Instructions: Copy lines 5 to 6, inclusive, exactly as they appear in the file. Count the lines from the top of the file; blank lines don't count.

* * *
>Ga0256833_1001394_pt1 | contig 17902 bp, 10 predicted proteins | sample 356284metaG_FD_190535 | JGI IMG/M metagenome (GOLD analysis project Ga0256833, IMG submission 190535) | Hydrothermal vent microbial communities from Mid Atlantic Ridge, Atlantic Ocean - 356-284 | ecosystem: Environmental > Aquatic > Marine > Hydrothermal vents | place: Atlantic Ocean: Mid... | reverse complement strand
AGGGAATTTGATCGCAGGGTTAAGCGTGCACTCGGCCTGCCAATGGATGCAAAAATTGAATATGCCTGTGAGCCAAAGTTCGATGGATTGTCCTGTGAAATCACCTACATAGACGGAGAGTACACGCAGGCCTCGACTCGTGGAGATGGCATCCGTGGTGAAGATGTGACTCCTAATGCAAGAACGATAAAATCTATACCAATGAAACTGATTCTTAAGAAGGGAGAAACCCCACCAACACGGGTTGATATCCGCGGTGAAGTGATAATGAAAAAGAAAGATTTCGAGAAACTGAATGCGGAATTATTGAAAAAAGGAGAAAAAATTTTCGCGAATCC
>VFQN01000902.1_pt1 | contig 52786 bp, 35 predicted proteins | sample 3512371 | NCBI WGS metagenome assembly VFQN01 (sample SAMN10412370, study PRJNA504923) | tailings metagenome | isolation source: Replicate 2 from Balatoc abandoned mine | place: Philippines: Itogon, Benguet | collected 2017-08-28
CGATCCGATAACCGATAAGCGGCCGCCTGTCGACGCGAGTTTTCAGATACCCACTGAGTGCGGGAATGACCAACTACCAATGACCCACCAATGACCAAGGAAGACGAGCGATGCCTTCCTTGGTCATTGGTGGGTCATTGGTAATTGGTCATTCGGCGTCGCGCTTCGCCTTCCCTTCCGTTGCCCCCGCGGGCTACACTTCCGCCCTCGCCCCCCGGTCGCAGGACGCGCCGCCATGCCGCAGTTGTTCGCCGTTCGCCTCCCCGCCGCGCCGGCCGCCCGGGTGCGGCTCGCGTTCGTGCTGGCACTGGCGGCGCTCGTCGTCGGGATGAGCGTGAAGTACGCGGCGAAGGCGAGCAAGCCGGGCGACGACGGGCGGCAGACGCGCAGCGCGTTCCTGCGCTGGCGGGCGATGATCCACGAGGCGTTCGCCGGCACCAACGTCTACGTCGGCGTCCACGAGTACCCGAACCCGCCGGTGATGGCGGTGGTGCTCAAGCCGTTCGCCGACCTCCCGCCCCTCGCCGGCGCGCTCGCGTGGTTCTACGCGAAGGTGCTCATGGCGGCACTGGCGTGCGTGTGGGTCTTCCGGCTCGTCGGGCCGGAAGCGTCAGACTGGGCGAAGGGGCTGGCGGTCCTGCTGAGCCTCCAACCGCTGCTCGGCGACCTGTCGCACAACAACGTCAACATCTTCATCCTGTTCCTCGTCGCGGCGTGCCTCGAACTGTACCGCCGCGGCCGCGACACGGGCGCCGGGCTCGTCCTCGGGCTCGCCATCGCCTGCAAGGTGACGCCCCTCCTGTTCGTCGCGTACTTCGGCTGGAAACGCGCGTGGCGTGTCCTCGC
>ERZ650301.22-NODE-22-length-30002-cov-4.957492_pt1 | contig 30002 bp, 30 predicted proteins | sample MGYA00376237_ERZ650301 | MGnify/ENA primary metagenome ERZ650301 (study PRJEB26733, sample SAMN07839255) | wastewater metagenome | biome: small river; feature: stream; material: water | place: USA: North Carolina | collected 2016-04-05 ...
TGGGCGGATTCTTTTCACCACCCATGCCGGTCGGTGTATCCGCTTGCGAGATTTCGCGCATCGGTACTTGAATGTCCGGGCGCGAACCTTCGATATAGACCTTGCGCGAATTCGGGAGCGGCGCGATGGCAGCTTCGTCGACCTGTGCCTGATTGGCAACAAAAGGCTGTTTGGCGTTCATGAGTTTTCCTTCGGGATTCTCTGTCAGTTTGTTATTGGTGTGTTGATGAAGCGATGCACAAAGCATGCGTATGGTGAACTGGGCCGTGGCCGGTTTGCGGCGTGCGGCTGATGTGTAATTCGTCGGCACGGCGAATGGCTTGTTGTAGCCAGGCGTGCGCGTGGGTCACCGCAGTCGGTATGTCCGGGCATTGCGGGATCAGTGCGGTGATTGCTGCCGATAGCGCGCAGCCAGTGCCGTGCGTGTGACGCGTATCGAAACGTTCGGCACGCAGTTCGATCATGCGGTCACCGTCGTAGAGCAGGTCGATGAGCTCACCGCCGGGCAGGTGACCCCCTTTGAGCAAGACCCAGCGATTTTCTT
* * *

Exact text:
>ERZ650301.22-NODE-22-length-30002-cov-4.957492_pt1 | contig 30002 bp, 30 predicted proteins | sample MGYA00376237_ERZ650301 | MGnify/ENA primary metagenome ERZ650301 (study PRJEB26733, sample SAMN07839255) | wastewater metagenome | biome: small river; feature: stream; material: water | place: USA: North Carolina | collected 2016-04-05 ...
TGGGCGGATTCTTTTCACCACCCATGCCGGTCGGTGTATCCGCTTGCGAGATTTCGCGCATCGGTACTTGAATGTCCGGGCGCGAACCTTCGATATAGACCTTGCGCGAATTCGGGAGCGGCGCGATGGCAGCTTCGTCGACCTGTGCCTGATTGGCAACAAAAGGCTGTTTGGCGTTCATGAGTTTTCCTTCGGGATTCTCTGTCAGTTTGTTATTGGTGTGTTGATGAAGCGATGCACAAAGCATGCGTATGGTGAACTGGGCCGTGGCCGGTTTGCGGCGTGCGGCTGATGTGTAATTCGTCGGCACGGCGAATGGCTTGTTGTAGCCAGGCGTGCGCGTGGGTCACCGCAGTCGGTATGTCCGGGCATTGCGGGATCAGTGCGGTGATTGCTGCCGATAGCGCGCAGCCAGTGCCGTGCGTGTGACGCGTATCGAAACGTTCGGCACGCAGTTCGATCATGCGGTCACCGTCGTAGAGCAGGTCGATGAGCTCACCGCCGGGCAGGTGACCCCCTTTGAGCAAGACCCAGCGATTTTCTT